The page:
HerediGene Population Study Designed To Prevent Genetic Disease Now Includes Children

BOUNTIFUL, Utah – The largest DNA study in the country has begun in Utah. Doctors believe it can change the way they deliver future health care and hopefully prevent chronic diseases such as diabetes, heart disease and cancer.

A mother from Bountiful explained why she wants her family to participate.

For Elissa Smith, family is everything. She is a mother of four and the eldest child of Durward Wadsworth, born in St. George.

KSL told his story 18 months ago when he participated in Intermountain Healthcare’s HerediGene Population Study after beating colon cancer.

Wadsworth underwent 12 courses of chemotherapy at the Dixie Regional Cancer Center.

“It’s not a nice treatment,” he said.

Since then, 78-year-old Wadsworth has developed lung cancer and is undergoing chemotherapy again.

“And this time he’s been a champion, but it’s taking its toll,” said his daughter, Elissa Smith. “My dad has gotten to a point where he just has to keep doing chemotherapy to stay alive, actually.”

Smith’s 14-year-old son, Craige Smith, was devastated by his grandfather’s diagnosis.

“It was just really hard,” he said. “He’s a really cool guy… we make such good memories with him. I want to spend a lot of time with my grandparents. “

Smith said her father’s diagnosis has affected all three generations.

“It was life-changing because the cancer diagnosis, what I’m learning is that it affects not only the person who has cancer, but the whole family,” she explains, increasing the likelihood that other family members will have similar genes. “My chances of getting cancer, my husband’s, are very high. It is one of the greatest killers. “

That’s why Smith, her husband, and their four children recently participated in the HerediGene study, which aims to help doctors better predict and prevent human disease through genes with a simple blood draw.

“It’s very powerful to have information from both children and their parents, because then we can understand how things work through the generations,” said Dr. Lincoln Naudald, medical oncologist at Intermountain Healthcare and a vice president and chief executive officer. the precision care and academics department.

Naudald hopes to map the human genome of more than 500,000 participants.

As of Thursday, Intermountain has enrolled more than 60,000 study participants.

“That’s actually more participants in a single study than in all of our other studies combined,” said Naudald.

Children have now been added to the study and there is no age limit on who can participate.

Naudald expects to enroll up to 50,000 children and their parents.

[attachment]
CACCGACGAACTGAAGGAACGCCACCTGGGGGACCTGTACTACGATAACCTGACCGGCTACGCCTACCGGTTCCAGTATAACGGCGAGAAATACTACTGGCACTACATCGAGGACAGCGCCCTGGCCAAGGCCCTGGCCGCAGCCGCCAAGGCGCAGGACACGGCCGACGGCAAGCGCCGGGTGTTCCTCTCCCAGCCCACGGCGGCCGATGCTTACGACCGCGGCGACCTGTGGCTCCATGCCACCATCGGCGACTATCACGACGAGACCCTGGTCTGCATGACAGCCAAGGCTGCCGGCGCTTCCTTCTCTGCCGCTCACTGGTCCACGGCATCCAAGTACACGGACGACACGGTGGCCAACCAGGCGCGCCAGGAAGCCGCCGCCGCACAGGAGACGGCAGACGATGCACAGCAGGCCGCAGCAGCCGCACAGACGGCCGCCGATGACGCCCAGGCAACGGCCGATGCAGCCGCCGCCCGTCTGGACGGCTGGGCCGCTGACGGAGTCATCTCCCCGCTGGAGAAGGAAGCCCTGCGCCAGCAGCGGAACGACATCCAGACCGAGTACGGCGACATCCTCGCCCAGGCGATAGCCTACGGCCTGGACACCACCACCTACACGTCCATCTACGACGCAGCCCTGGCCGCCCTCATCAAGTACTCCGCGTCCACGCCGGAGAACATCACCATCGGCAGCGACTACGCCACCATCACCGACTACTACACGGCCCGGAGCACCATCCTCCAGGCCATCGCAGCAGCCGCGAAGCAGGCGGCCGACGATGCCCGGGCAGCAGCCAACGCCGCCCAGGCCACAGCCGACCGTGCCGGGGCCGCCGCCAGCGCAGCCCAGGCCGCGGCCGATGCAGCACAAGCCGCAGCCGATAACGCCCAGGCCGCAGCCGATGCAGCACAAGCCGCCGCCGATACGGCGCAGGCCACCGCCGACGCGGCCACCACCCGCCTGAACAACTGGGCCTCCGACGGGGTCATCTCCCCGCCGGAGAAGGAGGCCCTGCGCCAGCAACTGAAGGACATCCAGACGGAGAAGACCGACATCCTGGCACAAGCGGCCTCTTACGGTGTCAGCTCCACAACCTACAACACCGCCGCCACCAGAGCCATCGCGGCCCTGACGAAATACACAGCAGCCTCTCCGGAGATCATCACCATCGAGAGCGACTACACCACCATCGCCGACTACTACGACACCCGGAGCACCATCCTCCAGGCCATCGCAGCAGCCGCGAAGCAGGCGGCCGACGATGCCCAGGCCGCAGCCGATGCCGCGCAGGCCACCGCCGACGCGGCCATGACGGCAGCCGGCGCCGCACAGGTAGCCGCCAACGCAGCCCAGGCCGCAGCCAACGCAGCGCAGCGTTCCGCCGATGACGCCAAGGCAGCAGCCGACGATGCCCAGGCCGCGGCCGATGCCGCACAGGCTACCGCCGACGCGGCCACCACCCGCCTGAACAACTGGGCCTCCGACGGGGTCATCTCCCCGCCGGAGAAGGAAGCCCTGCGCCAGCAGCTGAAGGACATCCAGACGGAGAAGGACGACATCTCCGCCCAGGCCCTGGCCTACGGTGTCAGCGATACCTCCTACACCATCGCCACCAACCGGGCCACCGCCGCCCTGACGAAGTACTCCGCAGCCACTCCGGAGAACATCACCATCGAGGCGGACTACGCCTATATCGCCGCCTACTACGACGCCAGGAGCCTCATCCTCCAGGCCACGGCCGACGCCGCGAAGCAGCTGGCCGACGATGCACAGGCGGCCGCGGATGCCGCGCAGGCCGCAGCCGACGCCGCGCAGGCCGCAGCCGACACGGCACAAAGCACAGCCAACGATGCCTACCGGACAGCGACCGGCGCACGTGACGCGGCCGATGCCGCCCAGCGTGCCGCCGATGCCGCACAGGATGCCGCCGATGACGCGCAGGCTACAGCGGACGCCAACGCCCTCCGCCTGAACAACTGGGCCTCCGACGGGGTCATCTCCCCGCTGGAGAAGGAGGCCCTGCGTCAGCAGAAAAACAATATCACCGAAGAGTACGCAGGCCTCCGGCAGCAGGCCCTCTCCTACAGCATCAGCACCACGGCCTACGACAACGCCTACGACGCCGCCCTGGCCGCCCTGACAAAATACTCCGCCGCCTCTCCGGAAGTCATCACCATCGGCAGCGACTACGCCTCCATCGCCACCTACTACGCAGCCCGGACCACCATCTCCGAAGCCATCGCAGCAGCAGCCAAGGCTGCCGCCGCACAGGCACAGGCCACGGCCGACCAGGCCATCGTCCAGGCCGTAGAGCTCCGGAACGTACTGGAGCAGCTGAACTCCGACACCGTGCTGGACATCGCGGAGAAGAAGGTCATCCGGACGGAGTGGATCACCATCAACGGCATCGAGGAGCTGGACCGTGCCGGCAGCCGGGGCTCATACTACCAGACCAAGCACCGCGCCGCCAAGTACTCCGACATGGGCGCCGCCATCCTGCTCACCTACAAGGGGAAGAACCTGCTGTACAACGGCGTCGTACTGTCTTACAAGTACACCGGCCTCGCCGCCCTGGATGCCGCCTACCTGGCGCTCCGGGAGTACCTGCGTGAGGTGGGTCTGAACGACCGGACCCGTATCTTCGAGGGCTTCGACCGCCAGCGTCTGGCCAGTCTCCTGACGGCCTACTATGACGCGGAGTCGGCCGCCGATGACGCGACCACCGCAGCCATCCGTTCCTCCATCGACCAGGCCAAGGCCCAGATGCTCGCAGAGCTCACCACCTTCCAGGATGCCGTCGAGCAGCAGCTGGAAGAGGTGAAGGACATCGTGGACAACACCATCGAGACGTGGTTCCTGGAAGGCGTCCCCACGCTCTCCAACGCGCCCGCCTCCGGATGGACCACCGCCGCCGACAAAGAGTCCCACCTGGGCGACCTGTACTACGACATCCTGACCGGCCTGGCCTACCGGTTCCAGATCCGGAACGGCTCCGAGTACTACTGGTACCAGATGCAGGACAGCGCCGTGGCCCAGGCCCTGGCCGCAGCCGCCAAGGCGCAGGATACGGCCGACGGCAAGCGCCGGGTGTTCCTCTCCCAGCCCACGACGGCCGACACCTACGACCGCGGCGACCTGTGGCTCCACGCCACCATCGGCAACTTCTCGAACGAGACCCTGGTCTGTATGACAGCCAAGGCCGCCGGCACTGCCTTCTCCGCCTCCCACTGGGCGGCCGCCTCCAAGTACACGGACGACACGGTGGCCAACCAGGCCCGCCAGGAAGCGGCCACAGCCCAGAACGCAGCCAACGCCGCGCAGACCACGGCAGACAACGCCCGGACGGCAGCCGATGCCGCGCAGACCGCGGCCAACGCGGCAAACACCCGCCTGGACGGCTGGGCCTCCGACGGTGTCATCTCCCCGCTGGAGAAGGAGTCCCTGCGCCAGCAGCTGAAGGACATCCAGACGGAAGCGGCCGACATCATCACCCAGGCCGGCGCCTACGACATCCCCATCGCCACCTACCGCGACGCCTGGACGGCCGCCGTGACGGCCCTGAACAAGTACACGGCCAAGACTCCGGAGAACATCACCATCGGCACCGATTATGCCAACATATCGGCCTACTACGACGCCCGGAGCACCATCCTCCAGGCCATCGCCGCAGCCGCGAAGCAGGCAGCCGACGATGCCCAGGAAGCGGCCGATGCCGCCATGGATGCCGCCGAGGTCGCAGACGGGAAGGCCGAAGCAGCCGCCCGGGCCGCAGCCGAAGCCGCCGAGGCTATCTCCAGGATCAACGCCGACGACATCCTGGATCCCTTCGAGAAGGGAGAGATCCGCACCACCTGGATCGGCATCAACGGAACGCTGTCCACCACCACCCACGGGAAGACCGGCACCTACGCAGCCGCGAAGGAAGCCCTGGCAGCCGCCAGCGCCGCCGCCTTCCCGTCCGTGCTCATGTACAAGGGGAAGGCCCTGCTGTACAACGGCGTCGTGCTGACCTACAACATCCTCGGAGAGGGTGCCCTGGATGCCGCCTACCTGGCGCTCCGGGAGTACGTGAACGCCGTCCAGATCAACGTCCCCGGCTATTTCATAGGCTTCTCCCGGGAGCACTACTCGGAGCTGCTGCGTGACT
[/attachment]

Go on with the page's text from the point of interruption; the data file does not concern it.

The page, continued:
The study now includes children and has no age limits for who can participate. Naudald expects to enroll up to 50,000 children and their parents.

“Knowing who carries which genes is critical because then we can take better care of them and help them really live their healthiest lives,” he said.

Naudald believes the study has the potential to even prevent strokes, heart attacks and liver failure.

In other cases, such as cancer, “we can treat it when it’s very early and it’s so easy to cure,” he said, changing the outcome of genetic diseases in the future.

“It will continue to help generations to come for decades to come,” he said. ‘We talk about condition X, Y or Z in our family so often, right? We tell those stories at our family gatherings, and now we can do something about it. “

Smith believes this is the future of medicine.

“Things like this can make the biggest difference, and maybe we can finally beat cancer,” she said.

As great as the Dixie Regional Cancer Center is, Smith hopes that one day a building will be bulldozed or used for something else once cancer is eradicated.

“This research study tries to take away some of the worst outcomes in healthcare so that we never experience them,” said Naudald.

Craige Smith said the blood draw was worth it.

“You know, at the end of the day you might be helping someone heal from cancer,” he said. “If it could save the life of one of my children – why not?”

“It may not change my life, but I really hope it changes my grandchild’s life,” Elissa Smith said. “I hope they don’t have to watch me go through cancer.”

So far, the HerediGene team has mapped the genomes of 10,000 people.

“We’ve mapped all 3 billion pieces of their DNA so we know where there are errors or mistakes, and we know better what health problems they might be dealing with,” Naudald said.

Intermountain said they have already made important discoveries.

“We found 200 people who carry a gene that puts them at a very high risk of developing breast cancer or ovarian cancer. We have found other people who will have a stroke or a heart attack. We have other people who are going to have liver problems, liver failure, ”he said.

They plan to give that information back to the patient and put them in touch with a genetic counselor who can help those patients avoid the disease through screening programs, medications or lifestyle choices, Naudald said.

They expect that 2-3% of the participants will be made aware of an immediate health risk, which will be addressed with the help of a genetic counselor.

Those interested can visit an Intermountain lab or call 1-833-698-1727.

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